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Online game based on MSP430 assembler: microcorruption


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Saw this on Hackaday. There is a new online game based on hacking virtual MSP430 based electronic locks. In the game you have a debugger to analyze the lock code. Once you understand the code, you enter a password to unlock your prize.

 

I program in C and have used the C level debugger but I have always wanted to be able to understand machine level code. This game includes a tutorial to get you started.

 

You can find the site at https://microcorruption.com/login

 

Could the virtual "Lockitall" be entered as another device that contains an MSP430?

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I've been quite enjoying* this. At first I didn't think they'd be able to come up with enough inventive ways for the lock designers to foul up, but so far they're keeping it fairly fresh. Hopefully the BitLock team haven't made any of these mistakes!

 

One nice feature that's not immediately obvious is the Hall of Fame, which has per level stats for every player (date completed, shortest input length, fewest cycles used). There's also an assembler/disassembler page which is handy, though unfortunately it doesn't give instruction cycle counts.

 

Also, I liked this gem from the game's about page:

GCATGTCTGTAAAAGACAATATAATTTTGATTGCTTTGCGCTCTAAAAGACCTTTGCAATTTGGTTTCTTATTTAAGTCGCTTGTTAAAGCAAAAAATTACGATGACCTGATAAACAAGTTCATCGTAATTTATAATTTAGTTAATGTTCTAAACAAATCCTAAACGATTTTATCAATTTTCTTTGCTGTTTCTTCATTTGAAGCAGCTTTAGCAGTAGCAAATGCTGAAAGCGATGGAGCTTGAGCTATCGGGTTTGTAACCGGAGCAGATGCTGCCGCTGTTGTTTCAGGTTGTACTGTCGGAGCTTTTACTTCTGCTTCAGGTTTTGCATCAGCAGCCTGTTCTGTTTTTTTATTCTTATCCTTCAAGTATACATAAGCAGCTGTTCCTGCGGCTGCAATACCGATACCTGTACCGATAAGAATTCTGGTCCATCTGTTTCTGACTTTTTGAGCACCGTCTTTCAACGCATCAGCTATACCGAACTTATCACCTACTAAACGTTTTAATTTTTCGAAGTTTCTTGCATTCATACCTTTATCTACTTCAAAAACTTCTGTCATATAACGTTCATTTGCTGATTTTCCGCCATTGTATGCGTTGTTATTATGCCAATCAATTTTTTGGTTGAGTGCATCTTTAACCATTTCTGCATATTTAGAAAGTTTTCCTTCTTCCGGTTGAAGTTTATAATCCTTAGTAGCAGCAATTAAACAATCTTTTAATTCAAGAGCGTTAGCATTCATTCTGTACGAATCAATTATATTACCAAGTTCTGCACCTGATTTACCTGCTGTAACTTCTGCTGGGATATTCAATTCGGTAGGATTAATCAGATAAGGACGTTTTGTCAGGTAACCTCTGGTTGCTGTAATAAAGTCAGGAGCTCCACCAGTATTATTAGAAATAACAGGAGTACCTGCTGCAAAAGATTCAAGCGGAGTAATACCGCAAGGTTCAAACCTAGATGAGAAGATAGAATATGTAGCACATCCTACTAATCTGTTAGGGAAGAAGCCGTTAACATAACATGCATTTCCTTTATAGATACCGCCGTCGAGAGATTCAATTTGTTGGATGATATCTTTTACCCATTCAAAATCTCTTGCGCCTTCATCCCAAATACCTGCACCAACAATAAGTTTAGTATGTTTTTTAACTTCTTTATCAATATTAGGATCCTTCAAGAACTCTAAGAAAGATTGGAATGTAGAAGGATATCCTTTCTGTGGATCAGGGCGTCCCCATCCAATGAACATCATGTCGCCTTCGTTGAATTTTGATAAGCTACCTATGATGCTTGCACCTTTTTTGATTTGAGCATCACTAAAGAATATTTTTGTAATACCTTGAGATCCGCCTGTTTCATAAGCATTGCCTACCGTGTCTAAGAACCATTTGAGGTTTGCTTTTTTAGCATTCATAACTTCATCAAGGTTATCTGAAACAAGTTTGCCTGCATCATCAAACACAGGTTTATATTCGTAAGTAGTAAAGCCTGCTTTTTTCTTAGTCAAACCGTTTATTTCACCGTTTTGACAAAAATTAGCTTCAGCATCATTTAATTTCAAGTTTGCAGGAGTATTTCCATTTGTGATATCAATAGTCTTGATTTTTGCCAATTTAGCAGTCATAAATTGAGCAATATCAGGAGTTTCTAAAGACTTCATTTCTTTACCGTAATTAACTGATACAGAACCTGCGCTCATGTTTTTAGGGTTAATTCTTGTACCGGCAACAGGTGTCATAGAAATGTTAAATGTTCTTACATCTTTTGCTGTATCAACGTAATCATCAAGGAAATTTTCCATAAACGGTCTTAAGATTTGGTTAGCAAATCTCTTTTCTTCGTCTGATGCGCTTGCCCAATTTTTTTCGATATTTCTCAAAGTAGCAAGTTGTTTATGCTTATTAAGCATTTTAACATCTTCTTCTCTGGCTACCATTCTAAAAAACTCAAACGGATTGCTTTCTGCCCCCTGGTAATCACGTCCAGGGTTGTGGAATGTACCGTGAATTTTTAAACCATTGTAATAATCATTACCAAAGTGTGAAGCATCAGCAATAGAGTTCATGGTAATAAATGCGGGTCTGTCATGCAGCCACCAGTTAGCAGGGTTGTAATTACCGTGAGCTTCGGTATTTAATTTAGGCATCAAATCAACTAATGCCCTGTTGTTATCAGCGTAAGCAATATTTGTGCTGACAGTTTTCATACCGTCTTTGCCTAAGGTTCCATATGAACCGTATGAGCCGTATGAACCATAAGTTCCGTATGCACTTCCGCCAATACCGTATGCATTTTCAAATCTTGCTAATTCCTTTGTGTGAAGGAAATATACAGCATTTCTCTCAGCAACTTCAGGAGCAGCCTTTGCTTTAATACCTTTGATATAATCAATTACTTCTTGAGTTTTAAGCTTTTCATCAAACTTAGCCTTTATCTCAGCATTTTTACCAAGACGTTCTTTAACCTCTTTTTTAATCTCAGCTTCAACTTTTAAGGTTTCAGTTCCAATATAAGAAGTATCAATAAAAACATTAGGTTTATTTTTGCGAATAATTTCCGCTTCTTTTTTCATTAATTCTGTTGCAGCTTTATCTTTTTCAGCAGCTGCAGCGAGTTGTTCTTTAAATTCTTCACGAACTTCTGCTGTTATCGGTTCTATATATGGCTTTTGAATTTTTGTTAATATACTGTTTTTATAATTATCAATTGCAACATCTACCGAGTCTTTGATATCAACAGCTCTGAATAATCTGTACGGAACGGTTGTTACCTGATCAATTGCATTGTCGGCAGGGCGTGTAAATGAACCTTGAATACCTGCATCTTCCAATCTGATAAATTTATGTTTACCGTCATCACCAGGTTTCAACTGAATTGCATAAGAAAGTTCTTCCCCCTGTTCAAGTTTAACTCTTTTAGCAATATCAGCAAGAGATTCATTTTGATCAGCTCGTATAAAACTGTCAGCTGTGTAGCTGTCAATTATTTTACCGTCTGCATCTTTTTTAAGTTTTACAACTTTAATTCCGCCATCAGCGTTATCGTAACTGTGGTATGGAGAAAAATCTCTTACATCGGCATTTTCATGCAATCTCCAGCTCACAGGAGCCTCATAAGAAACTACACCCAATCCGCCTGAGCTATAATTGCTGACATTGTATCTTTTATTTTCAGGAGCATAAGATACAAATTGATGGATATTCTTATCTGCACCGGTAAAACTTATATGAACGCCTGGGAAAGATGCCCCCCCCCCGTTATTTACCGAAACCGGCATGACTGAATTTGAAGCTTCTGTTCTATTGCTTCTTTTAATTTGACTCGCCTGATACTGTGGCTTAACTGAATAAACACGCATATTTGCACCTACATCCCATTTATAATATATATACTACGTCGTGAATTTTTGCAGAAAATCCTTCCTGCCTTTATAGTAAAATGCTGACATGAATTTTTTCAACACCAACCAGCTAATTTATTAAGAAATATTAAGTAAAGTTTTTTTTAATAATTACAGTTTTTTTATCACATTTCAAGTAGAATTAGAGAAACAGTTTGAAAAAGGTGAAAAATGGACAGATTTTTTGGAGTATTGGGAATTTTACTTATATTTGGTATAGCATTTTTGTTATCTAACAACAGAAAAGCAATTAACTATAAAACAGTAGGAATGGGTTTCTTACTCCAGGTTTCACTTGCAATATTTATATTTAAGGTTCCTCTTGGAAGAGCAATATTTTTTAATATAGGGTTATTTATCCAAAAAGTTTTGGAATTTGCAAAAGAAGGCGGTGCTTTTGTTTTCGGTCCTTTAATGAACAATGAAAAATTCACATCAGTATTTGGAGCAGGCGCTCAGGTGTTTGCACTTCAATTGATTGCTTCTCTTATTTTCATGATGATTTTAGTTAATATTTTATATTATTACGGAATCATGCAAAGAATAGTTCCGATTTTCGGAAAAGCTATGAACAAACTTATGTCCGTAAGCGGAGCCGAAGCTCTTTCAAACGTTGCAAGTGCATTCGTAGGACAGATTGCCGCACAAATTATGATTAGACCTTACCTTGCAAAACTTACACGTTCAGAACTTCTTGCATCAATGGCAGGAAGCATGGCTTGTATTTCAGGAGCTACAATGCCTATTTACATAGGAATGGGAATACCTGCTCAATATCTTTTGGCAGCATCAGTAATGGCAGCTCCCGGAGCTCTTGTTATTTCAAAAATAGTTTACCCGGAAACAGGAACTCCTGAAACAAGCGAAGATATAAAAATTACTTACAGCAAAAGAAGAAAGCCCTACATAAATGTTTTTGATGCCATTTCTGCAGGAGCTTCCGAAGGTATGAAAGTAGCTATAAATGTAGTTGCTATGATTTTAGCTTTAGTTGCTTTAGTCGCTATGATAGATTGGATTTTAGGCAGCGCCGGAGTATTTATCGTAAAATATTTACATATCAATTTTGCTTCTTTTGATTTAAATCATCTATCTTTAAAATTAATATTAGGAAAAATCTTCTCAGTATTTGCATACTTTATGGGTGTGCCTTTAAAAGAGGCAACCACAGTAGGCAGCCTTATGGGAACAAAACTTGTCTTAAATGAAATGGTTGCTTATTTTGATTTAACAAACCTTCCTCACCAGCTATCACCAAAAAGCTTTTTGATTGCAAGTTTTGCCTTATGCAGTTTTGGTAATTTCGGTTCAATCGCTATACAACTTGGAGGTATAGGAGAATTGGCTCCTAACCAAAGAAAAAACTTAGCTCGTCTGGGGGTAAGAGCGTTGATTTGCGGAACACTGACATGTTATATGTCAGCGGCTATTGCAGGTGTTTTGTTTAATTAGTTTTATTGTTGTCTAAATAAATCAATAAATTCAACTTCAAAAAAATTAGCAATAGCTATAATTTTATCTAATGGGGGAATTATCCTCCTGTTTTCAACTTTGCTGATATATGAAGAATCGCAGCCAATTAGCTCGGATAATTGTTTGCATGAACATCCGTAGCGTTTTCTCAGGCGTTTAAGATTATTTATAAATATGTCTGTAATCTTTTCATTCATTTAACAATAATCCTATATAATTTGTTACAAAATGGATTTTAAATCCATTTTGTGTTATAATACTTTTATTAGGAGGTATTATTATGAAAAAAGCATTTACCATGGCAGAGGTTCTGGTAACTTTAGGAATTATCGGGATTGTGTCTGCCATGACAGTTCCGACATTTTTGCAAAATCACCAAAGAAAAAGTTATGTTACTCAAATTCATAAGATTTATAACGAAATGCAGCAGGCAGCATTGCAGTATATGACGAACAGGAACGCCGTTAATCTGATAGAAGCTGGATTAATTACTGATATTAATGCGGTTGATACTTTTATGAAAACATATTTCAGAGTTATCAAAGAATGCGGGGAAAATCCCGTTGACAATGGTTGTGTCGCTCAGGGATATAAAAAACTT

• Zero bottles of beer on the wall, zero bottles of beer; take one down, pass it around, 65535 bottles of beer on the wall.

 

* Well, I say enjoying, but I spend most of my time cursing the guys who've solved the levels in fewer cycles or less input bytes than I can manage :)

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Could the virtual "Lockitall" be entered as another device that contains an MSP430?

Yes and no.

 

The code for the lock is real MSP430 assembler code, so you could use it in another (real) MSP430 device. However, all user interfacing is done through their magical <INT> routine, which is empty.

In order to run such code in a real MSP430, you'd need to implement the user interface in a way that is compatible with the <INT> calling that is used in the MicroCorruption code.

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I've not tried it myself, but I hear some players have been comparing msp430 simulators against the game's emulation to see where it doesn't match the spec. There's been at least one difference found that can save a cycle in some cases. The one I stumbled upon was the opposite; according to the spec it should have saved a cycle, but the incorrect emulation made it a no-go :angry:

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